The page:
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Looking Back

June 1972

Scots Abroad Keep in Touch

By Sandy Somerville

Have you seen a new notice hanging somewhere in your Kirk porch – a small blue and white poster with a St. Andrew’s cross superimposed on a world globe?

“Got a job overseas?” it asks. “Keep in touch with the Church out there and back here.” And it supplies the address of the Scottish Churches Overseas Fellowship.

For centuries Scots have had the reputation of carrying their skills and expertise to every corner of the world. Figures prove that this venturesome spirit is still active in the hearts of men and women today.

A recent statistical report published by the Government showed that more than twenty thousand people leave Scotland every year. The majority go to English-speaking countries, such as Canada, Australia, USA and South Africa, but approximately 12% go to Europe and 18% to Africa, Asia, Latin America, the Caribbean, etc.

How many of the 20,000 are Church members? How many of them join a Church in their new surroundings? We have no statistics for these. We know there are many in both categories, but we also know that there are many who lose touch with the Church in making the transition.

In a new country, where patterns of living are unfamiliar, and especially in places with language and culture differences, it is very easy to find one’s programme filled with activities and recreations which simply leave no time for the Church.

Yet those who make the small effort to get in touch usually find a warm fellowship which enriches the whole experience of living in that country. They enter into a relationship with the local community which is quite different from business or other casual contracts.

It should be a matter of concern to all congregations in Scotland that their members be given every help not to ‘drop out’ of the Christian fellowship.

The Scottish Churches Overseas Fellowship asks for information about every member or adherent who goes abroad. Out of the thousands who go every year, we receive word of approximately two hundred only.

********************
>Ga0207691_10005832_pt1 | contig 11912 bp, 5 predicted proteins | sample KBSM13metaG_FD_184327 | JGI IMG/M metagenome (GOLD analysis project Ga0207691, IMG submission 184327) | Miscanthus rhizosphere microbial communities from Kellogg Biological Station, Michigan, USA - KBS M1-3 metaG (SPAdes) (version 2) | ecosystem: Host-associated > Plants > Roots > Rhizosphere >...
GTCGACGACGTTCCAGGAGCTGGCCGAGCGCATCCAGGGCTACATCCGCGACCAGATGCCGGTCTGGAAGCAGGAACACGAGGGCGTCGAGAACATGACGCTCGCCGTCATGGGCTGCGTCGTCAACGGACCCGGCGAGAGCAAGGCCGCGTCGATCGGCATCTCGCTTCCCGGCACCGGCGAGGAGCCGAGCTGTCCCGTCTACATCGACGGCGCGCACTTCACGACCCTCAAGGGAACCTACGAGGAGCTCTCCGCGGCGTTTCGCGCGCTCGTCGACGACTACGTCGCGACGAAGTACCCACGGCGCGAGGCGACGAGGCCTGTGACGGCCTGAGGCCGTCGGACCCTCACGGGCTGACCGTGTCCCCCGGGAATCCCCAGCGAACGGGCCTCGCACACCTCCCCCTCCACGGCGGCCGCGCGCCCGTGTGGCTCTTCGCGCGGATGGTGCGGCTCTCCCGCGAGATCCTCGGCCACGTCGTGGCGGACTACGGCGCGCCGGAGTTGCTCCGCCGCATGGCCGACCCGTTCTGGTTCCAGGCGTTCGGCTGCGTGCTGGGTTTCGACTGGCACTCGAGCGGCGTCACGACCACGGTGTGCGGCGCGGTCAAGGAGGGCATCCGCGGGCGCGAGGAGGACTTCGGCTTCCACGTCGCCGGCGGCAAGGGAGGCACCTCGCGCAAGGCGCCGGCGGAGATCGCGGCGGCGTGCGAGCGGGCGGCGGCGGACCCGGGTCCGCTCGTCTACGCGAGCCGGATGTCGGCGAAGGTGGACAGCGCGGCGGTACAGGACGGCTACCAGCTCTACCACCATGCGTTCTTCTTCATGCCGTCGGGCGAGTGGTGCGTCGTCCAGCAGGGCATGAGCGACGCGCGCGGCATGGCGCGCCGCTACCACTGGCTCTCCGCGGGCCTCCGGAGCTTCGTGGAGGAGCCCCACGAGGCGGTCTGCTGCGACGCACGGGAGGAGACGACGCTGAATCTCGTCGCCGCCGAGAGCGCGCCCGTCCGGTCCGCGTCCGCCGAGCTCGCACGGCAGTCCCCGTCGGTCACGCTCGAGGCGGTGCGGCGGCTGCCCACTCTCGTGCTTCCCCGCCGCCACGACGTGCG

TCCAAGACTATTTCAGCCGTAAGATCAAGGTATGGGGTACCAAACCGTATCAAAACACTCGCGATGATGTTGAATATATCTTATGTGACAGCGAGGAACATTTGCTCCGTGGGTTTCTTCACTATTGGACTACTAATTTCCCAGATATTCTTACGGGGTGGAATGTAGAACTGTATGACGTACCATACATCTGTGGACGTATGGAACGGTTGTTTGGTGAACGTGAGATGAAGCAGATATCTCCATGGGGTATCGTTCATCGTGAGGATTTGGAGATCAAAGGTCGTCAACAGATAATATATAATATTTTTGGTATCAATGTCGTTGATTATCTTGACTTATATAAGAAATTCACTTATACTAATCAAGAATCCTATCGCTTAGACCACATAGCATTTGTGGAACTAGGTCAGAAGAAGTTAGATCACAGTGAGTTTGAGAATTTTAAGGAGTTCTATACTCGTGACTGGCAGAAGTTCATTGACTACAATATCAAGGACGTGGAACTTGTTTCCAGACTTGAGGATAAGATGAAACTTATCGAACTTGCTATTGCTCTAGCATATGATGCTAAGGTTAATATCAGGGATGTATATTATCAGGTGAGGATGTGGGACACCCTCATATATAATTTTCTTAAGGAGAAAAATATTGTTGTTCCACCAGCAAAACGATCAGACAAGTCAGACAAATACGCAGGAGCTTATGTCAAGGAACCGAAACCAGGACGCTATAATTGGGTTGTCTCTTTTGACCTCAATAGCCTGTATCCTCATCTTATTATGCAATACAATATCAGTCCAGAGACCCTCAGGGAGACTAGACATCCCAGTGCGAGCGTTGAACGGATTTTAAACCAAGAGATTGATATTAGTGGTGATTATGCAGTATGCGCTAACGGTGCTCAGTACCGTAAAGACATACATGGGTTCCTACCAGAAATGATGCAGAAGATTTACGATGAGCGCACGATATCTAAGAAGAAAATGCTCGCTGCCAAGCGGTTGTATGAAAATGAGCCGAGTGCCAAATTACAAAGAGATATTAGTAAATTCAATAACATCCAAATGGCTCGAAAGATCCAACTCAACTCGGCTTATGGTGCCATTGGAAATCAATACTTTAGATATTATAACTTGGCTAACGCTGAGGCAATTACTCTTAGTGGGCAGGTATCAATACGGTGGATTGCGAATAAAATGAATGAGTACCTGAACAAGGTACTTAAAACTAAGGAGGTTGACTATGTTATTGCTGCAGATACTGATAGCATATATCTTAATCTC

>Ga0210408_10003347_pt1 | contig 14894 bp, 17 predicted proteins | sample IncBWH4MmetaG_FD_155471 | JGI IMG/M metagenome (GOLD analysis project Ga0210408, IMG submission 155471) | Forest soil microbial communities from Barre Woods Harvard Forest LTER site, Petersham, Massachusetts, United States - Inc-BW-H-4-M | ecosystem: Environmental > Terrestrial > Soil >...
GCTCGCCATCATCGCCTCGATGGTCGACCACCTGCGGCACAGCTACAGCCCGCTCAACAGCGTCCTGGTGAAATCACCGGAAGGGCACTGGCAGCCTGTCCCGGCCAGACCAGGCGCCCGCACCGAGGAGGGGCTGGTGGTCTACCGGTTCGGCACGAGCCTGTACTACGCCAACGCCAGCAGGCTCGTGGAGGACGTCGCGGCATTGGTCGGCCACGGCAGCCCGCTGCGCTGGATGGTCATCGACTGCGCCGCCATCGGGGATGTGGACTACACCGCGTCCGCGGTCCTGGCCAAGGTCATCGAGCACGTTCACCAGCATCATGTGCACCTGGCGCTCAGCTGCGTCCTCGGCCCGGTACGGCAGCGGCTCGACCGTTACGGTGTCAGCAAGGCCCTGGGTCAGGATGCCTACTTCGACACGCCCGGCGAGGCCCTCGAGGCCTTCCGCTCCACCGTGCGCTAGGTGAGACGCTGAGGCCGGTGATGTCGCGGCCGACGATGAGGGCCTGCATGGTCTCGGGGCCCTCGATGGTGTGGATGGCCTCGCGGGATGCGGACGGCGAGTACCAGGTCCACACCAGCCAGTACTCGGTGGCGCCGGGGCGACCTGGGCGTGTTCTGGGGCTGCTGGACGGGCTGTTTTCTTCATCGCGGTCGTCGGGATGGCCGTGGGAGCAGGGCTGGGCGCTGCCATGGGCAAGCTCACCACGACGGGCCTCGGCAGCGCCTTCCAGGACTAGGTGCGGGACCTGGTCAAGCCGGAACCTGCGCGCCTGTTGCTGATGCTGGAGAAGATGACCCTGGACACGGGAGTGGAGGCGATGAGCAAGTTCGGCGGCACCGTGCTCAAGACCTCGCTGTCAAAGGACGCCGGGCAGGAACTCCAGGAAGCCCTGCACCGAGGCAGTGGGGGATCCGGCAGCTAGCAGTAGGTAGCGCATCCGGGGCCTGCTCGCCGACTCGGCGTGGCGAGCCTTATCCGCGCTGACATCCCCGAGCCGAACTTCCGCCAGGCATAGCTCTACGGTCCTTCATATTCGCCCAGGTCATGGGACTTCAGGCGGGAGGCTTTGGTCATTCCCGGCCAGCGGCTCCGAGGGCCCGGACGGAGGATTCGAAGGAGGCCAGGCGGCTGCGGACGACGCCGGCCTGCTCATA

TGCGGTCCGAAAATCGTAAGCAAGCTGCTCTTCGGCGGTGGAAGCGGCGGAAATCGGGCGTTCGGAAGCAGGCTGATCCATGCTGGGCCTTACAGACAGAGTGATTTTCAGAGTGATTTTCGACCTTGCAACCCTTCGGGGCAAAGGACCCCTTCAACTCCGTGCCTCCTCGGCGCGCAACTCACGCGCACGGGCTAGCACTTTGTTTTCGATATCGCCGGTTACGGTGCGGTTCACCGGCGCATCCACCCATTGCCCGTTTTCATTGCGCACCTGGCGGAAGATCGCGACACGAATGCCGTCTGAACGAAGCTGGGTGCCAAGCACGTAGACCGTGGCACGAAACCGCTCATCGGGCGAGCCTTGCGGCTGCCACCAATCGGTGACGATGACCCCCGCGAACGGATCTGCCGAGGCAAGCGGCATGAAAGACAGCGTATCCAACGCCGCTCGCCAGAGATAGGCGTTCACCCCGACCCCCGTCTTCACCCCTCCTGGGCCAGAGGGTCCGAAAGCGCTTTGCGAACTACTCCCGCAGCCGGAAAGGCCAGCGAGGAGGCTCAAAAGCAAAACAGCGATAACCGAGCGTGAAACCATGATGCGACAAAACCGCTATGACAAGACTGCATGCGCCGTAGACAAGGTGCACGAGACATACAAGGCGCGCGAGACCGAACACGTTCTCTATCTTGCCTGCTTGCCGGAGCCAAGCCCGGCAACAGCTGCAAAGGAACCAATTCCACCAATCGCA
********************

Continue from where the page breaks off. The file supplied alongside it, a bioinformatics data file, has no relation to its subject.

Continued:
We know the problems, Often people slip away and the minister is the last to hear about it – but surely their elder or the secretary of the Women’s Guild or a neighbouring member hears and could pass the word on if one person in the congregation were known to collect such information for the Overseas Fellowship.

For those who go to the developing or non-English speaking countries, there is another important point to be considered. They are going to experience what Americans call ‘culture shock’.

Less dramatically, that can be described as the necessity of adapting to customs which are quite different – where ignorance can cause unintended offence. People have suffered considerable disappointment and disillusionment in their relationships, simply through misunderstandings on both sides. An unfortunate beginning might have far-reaching effects.

A week-end of practical preparation will be held at Scottish Churches House, Dunblane, from 7th to 9th July 1972. It will be organised under the auspices of Christians Abroad and supported by nearly all the Churches in Scotland – protestant and Catholic.

Speakers will include Scots who have first-hand experience of living and working abroad, and overseas visitors from various countries. We can promise an interesting programme of films, talks and discussions with the emphasis on practical problems.

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